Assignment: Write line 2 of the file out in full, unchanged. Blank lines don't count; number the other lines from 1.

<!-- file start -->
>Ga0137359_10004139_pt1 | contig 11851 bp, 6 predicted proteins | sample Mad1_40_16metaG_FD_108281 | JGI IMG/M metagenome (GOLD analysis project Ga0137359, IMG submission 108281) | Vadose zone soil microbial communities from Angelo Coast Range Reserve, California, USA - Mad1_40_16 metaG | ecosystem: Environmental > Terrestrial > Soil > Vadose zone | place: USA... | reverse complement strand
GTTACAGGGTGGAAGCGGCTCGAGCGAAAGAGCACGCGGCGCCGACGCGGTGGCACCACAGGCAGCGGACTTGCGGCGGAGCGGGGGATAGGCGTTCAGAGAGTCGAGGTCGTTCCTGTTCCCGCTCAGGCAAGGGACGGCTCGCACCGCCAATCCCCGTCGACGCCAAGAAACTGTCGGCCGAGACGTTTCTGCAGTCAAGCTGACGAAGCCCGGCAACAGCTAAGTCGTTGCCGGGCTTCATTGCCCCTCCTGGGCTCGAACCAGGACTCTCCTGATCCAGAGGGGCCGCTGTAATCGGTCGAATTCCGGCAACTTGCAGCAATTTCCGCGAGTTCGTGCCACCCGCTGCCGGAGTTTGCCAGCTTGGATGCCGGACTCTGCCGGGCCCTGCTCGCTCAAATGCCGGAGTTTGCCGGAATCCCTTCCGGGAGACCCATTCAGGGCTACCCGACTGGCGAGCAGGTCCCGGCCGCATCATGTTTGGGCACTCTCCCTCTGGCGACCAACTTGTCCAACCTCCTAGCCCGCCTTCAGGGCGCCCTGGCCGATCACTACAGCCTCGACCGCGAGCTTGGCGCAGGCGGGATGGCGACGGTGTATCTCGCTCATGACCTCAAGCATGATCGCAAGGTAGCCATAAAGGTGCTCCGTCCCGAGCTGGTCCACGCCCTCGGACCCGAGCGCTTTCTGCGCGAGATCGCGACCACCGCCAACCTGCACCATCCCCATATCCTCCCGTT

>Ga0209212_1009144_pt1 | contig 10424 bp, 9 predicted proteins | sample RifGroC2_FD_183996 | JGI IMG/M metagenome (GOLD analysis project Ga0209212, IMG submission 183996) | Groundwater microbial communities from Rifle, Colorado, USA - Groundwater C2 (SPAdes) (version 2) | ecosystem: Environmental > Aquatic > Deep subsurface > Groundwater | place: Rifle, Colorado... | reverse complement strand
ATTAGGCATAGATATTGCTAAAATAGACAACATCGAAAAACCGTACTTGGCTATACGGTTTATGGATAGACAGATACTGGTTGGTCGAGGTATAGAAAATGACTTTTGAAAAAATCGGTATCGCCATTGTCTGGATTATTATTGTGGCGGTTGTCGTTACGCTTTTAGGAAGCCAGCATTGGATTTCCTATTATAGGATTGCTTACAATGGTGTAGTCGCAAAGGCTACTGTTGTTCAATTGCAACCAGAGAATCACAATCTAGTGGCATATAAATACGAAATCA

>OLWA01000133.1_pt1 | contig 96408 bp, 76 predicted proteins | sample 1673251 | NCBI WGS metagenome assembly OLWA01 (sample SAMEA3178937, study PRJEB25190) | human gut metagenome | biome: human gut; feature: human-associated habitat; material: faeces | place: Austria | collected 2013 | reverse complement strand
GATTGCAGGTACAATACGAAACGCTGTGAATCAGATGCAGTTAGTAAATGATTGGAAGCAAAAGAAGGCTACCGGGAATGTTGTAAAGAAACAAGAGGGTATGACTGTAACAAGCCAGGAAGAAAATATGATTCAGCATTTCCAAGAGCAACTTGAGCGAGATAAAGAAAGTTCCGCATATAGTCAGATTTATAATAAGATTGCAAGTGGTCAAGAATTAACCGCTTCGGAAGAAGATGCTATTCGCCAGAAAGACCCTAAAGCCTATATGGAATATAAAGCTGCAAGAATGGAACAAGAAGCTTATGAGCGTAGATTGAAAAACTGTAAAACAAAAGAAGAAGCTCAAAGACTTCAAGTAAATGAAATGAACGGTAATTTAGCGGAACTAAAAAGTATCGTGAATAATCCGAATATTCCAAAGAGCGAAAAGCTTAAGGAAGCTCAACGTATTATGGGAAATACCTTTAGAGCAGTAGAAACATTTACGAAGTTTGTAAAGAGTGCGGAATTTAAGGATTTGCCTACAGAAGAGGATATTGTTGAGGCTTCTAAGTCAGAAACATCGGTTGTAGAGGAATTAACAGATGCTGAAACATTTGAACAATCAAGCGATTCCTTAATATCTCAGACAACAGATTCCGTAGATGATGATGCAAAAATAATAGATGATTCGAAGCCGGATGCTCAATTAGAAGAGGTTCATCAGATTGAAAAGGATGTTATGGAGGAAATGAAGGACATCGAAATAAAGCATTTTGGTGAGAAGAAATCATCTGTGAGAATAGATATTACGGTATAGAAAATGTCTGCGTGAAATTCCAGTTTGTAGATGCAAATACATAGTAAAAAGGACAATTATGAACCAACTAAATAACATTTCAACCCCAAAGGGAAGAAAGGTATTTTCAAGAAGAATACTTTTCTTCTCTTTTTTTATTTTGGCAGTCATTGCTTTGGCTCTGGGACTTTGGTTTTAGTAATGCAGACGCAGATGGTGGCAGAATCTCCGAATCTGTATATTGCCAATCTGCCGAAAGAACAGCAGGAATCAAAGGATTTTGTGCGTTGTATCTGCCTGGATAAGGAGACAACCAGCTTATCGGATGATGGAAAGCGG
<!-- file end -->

GTTACAGGGTGGAAGCGGCTCGAGCGAAAGAGCACGCGGCGCCGACGCGGTGGCACCACAGGCAGCGGACTTGCGGCGGAGCGGGGGATAGGCGTTCAGAGAGTCGAGGTCGTTCCTGTTCCCGCTCAGGCAAGGGACGGCTCGCACCGCCAATCCCCGTCGACGCCAAGAAACTGTCGGCCGAGACGTTTCTGCAGTCAAGCTGACGAAGCCCGGCAACAGCTAAGTCGTTGCCGGGCTTCATTGCCCCTCCTGGGCTCGAACCAGGACTCTCCTGATCCAGAGGGGCCGCTGTAATCGGTCGAATTCCGGCAACTTGCAGCAATTTCCGCGAGTTCGTGCCACCCGCTGCCGGAGTTTGCCAGCTTGGATGCCGGACTCTGCCGGGCCCTGCTCGCTCAAATGCCGGAGTTTGCCGGAATCCCTTCCGGGAGACCCATTCAGGGCTACCCGACTGGCGAGCAGGTCCCGGCCGCATCATGTTTGGGCACTCTCCCTCTGGCGACCAACTTGTCCAACCTCCTAGCCCGCCTTCAGGGCGCCCTGGCCGATCACTACAGCCTCGACCGCGAGCTTGGCGCAGGCGGGATGGCGACGGTGTATCTCGCTCATGACCTCAAGCATGATCGCAAGGTAGCCATAAAGGTGCTCCGTCCCGAGCTGGTCCACGCCCTCGGACCCGAGCGCTTTCTGCGCGAGATCGCGACCACCGCCAACCTGCACCATCCCCATATCCTCCCGTT